Thursday, June 30, 2011

Think smaller on roads

VICTORIA should build fewer mega-road projects such as the proposed freeway under the Maribyrnong, and invest instead in more small road projects to clear choke points in the network, a report to a state government inquiry has recommended.

In findings that implicitly criticise the former Labor government's approach to decision-making, economic consultant ACIL Tasman reports that the headline-grabbing big road projects in Victoria have barely paid their way, returning benefits no bigger than the costs.

By contrast, it says, evaluations published by the industry's research arm, Austroads, show that smaller road projects in Victoria typically deliver benefits worth two to four times the cost of the project.

The report says the decision to build Australia's biggest desalination plant in one hit, rather than adopt a staged approach, has been "quite costly" for the state. It also finds that too much emphasis was put on water restrictions, when raising the price of water would have done the job more simply.

Tackling a wide range of topics, the report also suggests that the Baillieu government should:

Consider a historic tradeoff to cut stamp duties, such as those on property sales, and raise more revenue from land tax, by overhauling the exemptions that mean most land goes untaxed.

Introduce congestion pricing on Melbourne's roads, and earmark the money to pay for improving roads and public transport.

Allow private operators to run Manila-style jeepneys, minibuses or group taxis on routes poorly served by public transport, or at times when trams, trains or buses are rare.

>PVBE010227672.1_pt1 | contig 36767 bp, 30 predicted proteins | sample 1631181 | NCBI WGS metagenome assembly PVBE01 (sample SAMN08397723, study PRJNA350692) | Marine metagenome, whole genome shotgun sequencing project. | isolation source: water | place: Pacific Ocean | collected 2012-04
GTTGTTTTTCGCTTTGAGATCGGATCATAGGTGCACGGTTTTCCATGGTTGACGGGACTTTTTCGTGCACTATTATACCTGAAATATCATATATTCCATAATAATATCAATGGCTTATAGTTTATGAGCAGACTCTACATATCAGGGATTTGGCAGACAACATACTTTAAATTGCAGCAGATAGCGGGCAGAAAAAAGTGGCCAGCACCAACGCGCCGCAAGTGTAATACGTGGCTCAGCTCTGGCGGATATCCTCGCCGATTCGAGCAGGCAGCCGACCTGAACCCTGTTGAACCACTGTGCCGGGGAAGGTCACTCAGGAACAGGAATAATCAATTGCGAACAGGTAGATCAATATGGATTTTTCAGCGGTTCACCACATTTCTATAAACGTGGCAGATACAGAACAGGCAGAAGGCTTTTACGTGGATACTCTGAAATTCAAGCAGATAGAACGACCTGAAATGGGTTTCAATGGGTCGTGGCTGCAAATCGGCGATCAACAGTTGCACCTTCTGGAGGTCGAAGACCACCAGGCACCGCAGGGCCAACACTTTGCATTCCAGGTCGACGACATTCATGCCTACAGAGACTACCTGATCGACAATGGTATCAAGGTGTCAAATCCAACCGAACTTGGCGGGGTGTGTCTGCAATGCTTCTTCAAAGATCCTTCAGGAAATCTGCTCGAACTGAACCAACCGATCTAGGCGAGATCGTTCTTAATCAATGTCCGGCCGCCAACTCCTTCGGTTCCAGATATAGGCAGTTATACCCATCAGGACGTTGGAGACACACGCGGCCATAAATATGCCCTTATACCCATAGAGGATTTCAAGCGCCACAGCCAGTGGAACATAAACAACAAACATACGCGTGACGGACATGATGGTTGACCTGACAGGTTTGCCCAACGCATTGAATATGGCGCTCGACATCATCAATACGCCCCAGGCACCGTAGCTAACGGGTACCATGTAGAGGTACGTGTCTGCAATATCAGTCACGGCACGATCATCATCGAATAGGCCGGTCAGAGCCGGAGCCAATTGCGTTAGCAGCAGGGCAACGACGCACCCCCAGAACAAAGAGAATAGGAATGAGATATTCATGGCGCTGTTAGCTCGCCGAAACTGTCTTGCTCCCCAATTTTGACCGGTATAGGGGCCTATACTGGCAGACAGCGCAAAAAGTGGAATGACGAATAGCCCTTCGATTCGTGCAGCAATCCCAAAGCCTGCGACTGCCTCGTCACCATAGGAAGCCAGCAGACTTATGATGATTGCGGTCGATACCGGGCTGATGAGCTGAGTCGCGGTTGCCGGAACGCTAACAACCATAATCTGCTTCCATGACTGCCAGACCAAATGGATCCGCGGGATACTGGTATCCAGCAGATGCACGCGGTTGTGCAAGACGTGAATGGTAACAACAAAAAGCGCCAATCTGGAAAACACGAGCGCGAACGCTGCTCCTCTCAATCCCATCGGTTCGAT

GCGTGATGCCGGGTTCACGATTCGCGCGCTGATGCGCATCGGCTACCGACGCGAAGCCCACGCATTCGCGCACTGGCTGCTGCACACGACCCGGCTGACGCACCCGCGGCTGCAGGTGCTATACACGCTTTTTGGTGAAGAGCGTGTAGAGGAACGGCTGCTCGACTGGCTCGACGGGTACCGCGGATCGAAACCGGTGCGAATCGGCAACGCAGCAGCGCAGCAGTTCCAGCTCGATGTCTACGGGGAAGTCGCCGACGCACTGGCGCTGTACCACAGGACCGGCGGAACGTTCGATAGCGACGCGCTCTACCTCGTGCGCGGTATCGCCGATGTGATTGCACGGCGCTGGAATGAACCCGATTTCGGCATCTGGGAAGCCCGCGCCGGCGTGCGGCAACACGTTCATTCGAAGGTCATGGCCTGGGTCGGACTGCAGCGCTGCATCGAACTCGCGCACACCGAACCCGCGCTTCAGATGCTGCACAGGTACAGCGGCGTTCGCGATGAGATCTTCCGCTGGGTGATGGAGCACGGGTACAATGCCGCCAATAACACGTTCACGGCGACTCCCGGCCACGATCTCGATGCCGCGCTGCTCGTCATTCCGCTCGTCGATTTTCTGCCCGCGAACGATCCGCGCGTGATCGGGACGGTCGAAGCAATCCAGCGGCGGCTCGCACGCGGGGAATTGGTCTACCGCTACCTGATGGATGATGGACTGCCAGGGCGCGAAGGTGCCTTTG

Offer 2500 to 3000 lucrative postgraduate scholarships to the world's best and brightest, to attract them to Melbourne, where they could become generators of future opportunity.

ACIL Tasman prepared the report for the Victorian Competition and Efficiency Commission, the state's equivalent to the Productivity Commission, which has been asked by Treasurer Kim Wells to prepare a state-based reform agenda.

The report, Victoria's Productivity, Competitiveness and Participation, finds that in general Victoria's infrastructure is in good shape, relative to that in other states, and well-run. But it warns population growth is putting it under more pressure, intensifying the need to get value for money.

It says the avoidable costs of congestion of Melbourne roads are on track to double by 2020 and urges the government to build the case publicly for congestion taxes, with proceeds earmarked for road and rail projects, to dissuade people from driving at peak hours.

On taxes, it points out that Victoria has the lowest land tax revenue of any state but the highest reliance on stamp duty on property sales, taxes on insurance and gambling taxes.

It says Victoria could achieve real productivity gains by shifting its tax balance to get more from land tax which "has a broad and immobile base, thus minimising the effect on economic decision-making" and less from taxing business transactions.

The report says Melbourne's public transport compares well with that in other capital cities, but it urges the government to relax restrictions to allow informal minibuses to operate where there are unmet needs.

It also warns the Baillieu government that to put a rail link into the proposed container port at Hastings "would be challenging" and it might have to settle for a port serviced only by trucks.